by Elise McGlothian
After more than five weeks of living like nomads, some UNC students may finally be able to move into their Chapel Hill apartments next week. The students signed leases for LUX at Central Park, a new upscale complex on Martin Luther King, Jr. Boulevard. But, they were unable to move in because of construction delays.
“Well my room is full of boxes, and they’re stacked against the wall and under the bed.”
Benjamin Smart is a junior in UNC’s School of Public Health. When he signed his lease for LUX Apartments in the spring, he didn’t imagine sharing a Carmichael dorm room and still needing to unpack five weeks into the fall semester.
“To be honest, I expected to be in my apartment by now,” Smart said. “You know, being stuck in a dorm has really hindered my study habits and my lifestyle that I’m use to living.”
LUX developers, in an email, blamed the delays on several issues outside of the contractor’s control, but did not specify what those issues are. LUX expects residents will be in their apartments by the end of next week.
The situation has cost LUX a lot of money. Before placing students into residence halls, Lux paid them to live in hotels, provided them with laundry and shuttle transportation and movers. Currently, LUX is paying students $400 a week in gift cards while they live on-campus and paying UNC for the rooms.
But that doesn’t make the situation any easier for Global Studies major Courtney Turner, another displaced LUX resident living on-campus. Nearly six hours away from her hometown in Georgia, she left most of her belongings at home.
“So, it’s just really difficult, and I’m not really set up to live in a dorm, so it’s just all very bare,” Turner said. “I don’t have little things like a shower caddy. I had to buy bedding and all that stuff kind of quickly. I just wasn’t really prepared.”
Turner said LUX has been sending notifications to residents about the status of their apartments, but she is still unhappy.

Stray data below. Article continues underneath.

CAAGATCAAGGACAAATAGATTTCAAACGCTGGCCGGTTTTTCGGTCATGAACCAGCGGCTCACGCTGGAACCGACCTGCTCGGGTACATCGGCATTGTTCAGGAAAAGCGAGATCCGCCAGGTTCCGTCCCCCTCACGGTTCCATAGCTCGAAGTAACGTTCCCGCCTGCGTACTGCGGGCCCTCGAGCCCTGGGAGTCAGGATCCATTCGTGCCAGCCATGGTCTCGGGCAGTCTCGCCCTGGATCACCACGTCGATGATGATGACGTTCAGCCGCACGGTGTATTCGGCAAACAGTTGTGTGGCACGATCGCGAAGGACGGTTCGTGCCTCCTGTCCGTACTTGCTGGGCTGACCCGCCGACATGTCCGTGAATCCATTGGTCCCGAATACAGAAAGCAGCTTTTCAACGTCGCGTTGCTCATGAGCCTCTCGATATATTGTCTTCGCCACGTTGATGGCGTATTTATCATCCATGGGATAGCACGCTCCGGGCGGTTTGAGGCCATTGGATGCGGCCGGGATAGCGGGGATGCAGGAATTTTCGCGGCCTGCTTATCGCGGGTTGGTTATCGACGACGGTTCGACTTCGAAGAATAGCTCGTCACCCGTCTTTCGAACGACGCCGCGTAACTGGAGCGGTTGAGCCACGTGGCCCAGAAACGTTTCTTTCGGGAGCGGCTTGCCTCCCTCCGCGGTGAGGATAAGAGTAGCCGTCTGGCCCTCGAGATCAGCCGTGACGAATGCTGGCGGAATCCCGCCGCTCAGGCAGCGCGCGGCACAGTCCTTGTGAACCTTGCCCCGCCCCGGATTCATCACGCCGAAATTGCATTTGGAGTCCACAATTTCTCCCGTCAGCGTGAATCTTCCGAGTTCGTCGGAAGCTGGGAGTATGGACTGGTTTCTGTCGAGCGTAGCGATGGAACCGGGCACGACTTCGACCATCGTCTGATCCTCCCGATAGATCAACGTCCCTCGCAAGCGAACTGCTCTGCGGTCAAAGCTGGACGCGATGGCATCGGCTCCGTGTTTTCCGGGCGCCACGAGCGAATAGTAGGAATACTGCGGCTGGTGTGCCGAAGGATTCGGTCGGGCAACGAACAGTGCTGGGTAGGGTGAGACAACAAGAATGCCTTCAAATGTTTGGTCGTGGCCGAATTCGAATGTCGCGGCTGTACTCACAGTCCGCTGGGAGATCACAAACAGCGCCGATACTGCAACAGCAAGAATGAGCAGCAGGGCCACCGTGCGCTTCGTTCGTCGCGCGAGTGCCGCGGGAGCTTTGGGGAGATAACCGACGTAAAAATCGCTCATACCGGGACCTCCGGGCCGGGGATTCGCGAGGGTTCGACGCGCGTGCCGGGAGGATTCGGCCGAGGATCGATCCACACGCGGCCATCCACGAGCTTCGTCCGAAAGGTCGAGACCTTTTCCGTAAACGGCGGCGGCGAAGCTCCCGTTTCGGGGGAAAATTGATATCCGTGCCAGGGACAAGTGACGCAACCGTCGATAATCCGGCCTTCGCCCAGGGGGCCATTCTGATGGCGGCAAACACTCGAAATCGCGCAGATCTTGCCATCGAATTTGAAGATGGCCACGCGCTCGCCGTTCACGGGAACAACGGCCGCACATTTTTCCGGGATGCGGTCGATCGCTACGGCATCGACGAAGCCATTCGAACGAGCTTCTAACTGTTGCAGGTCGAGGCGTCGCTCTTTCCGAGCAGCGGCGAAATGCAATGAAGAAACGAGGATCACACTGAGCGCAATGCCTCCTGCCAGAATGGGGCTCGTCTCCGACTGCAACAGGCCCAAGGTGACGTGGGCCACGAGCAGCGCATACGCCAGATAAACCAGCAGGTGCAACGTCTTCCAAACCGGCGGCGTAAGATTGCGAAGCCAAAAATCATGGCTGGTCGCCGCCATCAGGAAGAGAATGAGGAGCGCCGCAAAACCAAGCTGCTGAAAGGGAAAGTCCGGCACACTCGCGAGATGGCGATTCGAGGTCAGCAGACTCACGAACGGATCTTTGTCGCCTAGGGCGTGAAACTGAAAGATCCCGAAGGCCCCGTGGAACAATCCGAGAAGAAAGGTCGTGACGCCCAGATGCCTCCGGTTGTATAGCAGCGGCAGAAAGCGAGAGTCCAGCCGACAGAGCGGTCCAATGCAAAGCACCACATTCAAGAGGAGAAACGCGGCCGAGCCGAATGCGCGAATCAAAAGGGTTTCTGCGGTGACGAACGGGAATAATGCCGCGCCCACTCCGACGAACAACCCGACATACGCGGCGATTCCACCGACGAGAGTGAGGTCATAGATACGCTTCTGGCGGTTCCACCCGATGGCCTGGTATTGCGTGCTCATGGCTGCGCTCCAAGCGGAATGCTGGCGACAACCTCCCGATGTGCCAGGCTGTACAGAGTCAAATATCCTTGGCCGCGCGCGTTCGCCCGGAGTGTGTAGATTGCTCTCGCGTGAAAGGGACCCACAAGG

“I think they could give us an update everyday, and it still wouldn’t feel like enough when you’re not living there,” Turner said.
The delay has not only inconvenienced students – it has also inconvenienced the university. Coordinator for Housing Assignments Steven Wiley says UNC rushed housing placements to accommodate the displaced students.
“The assignment process for all of the LUX residents was a random process just because of the timeline we had to assign these students,” Wiley said. “We only had a couple of hours to actually make their assignments. We were given a list of about 380 students, so it took up almost every single space we had on campus.”
Down the hill to LUX apartments, sprinklers water the grass on one side while mud lines the other. The apartments, for the most part, appear to be done, but construction containers and hay, instead of grass, surround the buildings. Bulldozers and other construction vehicles are in the back of the apartments.
LUX resident, Ben Grant, moved in two weeks ago.
“Now that we’re in, it’s been great,” Grant said. “You can kind of tell that they rushed us to get in, like this hallway smells a little bit like paint, but as far as the quality of our apartment, it’s definitely what we were expecting. There’s definitely not any flaws as far as we can tell.”
But for the other students who thought they would be living off-campus, like Smart, they can’t wait to get settled into their apartments.
“It’s cost me a lot of time and unnecessary stress having to move my things several times, and I’m still not even unpacked,” Smart said. “I feel pretty disorganized right now.
But for Smart and other residents, the stress may soon be over. In an email to residents this week, LUX officials said they’re confident apartments will be ready by Friday.
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